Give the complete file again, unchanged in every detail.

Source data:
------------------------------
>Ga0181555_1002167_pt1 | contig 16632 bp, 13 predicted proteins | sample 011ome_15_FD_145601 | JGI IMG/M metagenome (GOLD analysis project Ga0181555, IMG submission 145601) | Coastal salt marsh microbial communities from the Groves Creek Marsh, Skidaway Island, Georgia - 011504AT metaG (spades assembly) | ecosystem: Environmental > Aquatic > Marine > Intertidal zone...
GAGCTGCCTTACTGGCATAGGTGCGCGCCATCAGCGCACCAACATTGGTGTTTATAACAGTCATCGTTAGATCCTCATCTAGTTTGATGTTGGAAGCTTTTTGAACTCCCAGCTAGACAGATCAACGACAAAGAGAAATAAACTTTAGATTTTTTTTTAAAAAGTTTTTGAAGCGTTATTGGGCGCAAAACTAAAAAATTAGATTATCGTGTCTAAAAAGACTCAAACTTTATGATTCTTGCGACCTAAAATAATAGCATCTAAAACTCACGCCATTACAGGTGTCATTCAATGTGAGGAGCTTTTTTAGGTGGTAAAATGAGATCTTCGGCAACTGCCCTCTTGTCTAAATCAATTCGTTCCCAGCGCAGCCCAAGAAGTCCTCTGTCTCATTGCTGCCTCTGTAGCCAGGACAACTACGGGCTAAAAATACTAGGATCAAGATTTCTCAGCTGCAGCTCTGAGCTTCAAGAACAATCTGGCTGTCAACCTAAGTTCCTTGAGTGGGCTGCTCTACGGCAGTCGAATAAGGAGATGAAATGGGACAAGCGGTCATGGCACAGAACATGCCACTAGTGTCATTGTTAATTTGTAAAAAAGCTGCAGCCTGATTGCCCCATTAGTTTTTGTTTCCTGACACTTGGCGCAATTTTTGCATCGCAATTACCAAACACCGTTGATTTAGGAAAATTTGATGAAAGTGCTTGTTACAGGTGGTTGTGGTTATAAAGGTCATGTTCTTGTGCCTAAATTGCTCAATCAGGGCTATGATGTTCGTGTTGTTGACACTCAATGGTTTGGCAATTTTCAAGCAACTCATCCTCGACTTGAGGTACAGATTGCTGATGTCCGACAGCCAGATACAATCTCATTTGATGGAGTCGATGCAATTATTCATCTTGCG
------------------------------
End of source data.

>Ga0181555_1002167_pt1 | contig 16632 bp, 13 predicted proteins | sample 011ome_15_FD_145601 | JGI IMG/M metagenome (GOLD analysis project Ga0181555, IMG submission 145601) | Coastal salt marsh microbial communities from the Groves Creek Marsh, Skidaway Island, Georgia - 011504AT metaG (spades assembly) | ecosystem: Environmental > Aquatic > Marine > Intertidal zone...
GAGCTGCCTTACTGGCATAGGTGCGCGCCATCAGCGCACCAACATTGGTGTTTATAACAGTCATCGTTAGATCCTCATCTAGTTTGATGTTGGAAGCTTTTTGAACTCCCAGCTAGACAGATCAACGACAAAGAGAAATAAACTTTAGATTTTTTTTTAAAAAGTTTTTGAAGCGTTATTGGGCGCAAAACTAAAAAATTAGATTATCGTGTCTAAAAAGACTCAAACTTTATGATTCTTGCGACCTAAAATAATAGCATCTAAAACTCACGCCATTACAGGTGTCATTCAATGTGAGGAGCTTTTTTAGGTGGTAAAATGAGATCTTCGGCAACTGCCCTCTTGTCTAAATCAATTCGTTCCCAGCGCAGCCCAAGAAGTCCTCTGTCTCATTGCTGCCTCTGTAGCCAGGACAACTACGGGCTAAAAATACTAGGATCAAGATTTCTCAGCTGCAGCTCTGAGCTTCAAGAACAATCTGGCTGTCAACCTAAGTTCCTTGAGTGGGCTGCTCTACGGCAGTCGAATAAGGAGATGAAATGGGACAAGCGGTCATGGCACAGAACATGCCACTAGTGTCATTGTTAATTTGTAAAAAAGCTGCAGCCTGATTGCCCCATTAGTTTTTGTTTCCTGACACTTGGCGCAATTTTTGCATCGCAATTACCAAACACCGTTGATTTAGGAAAATTTGATGAAAGTGCTTGTTACAGGTGGTTGTGGTTATAAAGGTCATGTTCTTGTGCCTAAATTGCTCAATCAGGGCTATGATGTTCGTGTTGTTGACACTCAATGGTTTGGCAATTTTCAAGCAACTCATCCTCGACTTGAGGTACAGATTGCTGATGTCCGACAGCCAGATACAATCTCATTTGATGGAGTCGATGCAATTATTCATCTTGCG